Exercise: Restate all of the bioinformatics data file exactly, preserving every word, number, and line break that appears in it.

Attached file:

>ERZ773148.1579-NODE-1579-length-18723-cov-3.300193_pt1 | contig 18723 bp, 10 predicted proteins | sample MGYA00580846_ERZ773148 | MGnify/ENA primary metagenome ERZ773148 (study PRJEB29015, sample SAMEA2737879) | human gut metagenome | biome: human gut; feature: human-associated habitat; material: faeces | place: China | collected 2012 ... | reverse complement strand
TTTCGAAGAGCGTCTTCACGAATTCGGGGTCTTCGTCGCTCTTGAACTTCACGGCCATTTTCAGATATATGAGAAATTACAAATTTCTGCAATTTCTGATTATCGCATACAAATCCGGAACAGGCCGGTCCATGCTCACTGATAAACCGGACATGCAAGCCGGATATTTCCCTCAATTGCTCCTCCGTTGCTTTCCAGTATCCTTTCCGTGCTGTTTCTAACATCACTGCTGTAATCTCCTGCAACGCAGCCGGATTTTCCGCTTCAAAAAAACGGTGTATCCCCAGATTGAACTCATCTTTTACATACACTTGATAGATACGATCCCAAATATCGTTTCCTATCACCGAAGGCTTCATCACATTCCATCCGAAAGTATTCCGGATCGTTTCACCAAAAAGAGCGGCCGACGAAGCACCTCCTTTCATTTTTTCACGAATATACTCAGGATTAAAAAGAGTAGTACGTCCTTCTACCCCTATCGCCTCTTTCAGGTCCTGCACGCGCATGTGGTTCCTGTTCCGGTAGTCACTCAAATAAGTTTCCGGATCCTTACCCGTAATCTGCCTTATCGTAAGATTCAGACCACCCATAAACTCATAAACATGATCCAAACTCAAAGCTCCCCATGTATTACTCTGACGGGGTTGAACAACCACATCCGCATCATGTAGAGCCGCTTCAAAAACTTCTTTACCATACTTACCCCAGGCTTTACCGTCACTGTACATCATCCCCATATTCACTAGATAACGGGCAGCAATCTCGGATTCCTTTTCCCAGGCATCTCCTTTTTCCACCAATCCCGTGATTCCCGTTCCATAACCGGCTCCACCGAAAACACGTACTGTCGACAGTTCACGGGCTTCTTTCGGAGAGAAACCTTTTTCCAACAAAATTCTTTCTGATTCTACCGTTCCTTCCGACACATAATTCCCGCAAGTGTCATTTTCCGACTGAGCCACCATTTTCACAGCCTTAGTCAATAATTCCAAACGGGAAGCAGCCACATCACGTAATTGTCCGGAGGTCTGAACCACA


>ERZ773148.1579-NODE-1579-length-18723-cov-3.300193_pt1 | contig 18723 bp, 10 predicted proteins | sample MGYA00580846_ERZ773148 | MGnify/ENA primary metagenome ERZ773148 (study PRJEB29015, sample SAMEA2737879) | human gut metagenome | biome: human gut; feature: human-associated habitat; material: faeces | place: China | collected 2012 ... | reverse complement strand
TTTCGAAGAGCGTCTTCACGAATTCGGGGTCTTCGTCGCTCTTGAACTTCACGGCCATTTTCAGATATATGAGAAATTACAAATTTCTGCAATTTCTGATTATCGCATACAAATCCGGAACAGGCCGGTCCATGCTCACTGATAAACCGGACATGCAAGCCGGATATTTCCCTCAATTGCTCCTCCGTTGCTTTCCAGTATCCTTTCCGTGCTGTTTCTAACATCACTGCTGTAATCTCCTGCAACGCAGCCGGATTTTCCGCTTCAAAAAAACGGTGTATCCCCAGATTGAACTCATCTTTTACATACACTTGATAGATACGATCCCAAATATCGTTTCCTATCACCGAAGGCTTCATCACATTCCATCCGAAAGTATTCCGGATCGTTTCACCAAAAAGAGCGGCCGACGAAGCACCTCCTTTCATTTTTTCACGAATATACTCAGGATTAAAAAGAGTAGTACGTCCTTCTACCCCTATCGCCTCTTTCAGGTCCTGCACGCGCATGTGGTTCCTGTTCCGGTAGTCACTCAAATAAGTTTCCGGATCCTTACCCGTAATCTGCCTTATCGTAAGATTCAGACCACCCATAAACTCATAAACATGATCCAAACTCAAAGCTCCCCATGTATTACTCTGACGGGGTTGAACAACCACATCCGCATCATGTAGAGCCGCTTCAAAAACTTCTTTACCATACTTACCCCAGGCTTTACCGTCACTGTACATCATCCCCATATTCACTAGATAACGGGCAGCAATCTCGGATTCCTTTTCCCAGGCATCTCCTTTTTCCACCAATCCCGTGATTCCCGTTCCATAACCGGCTCCACCGAAAACACGTACTGTCGACAGTTCACGGGCTTCTTTCGGAGAGAAACCTTTTTCCAACAAAATTCTTTCTGATTCTACCGTTCCTTCCGACACATAATTCCCGCAAGTGTCATTTTCCGACTGAGCCACCATTTTCACAGCCTTAGTCAATAATTCCAAACGGGAAGCAGCCACATCACGTAATTGTCCGGAGGTCTGAACCACA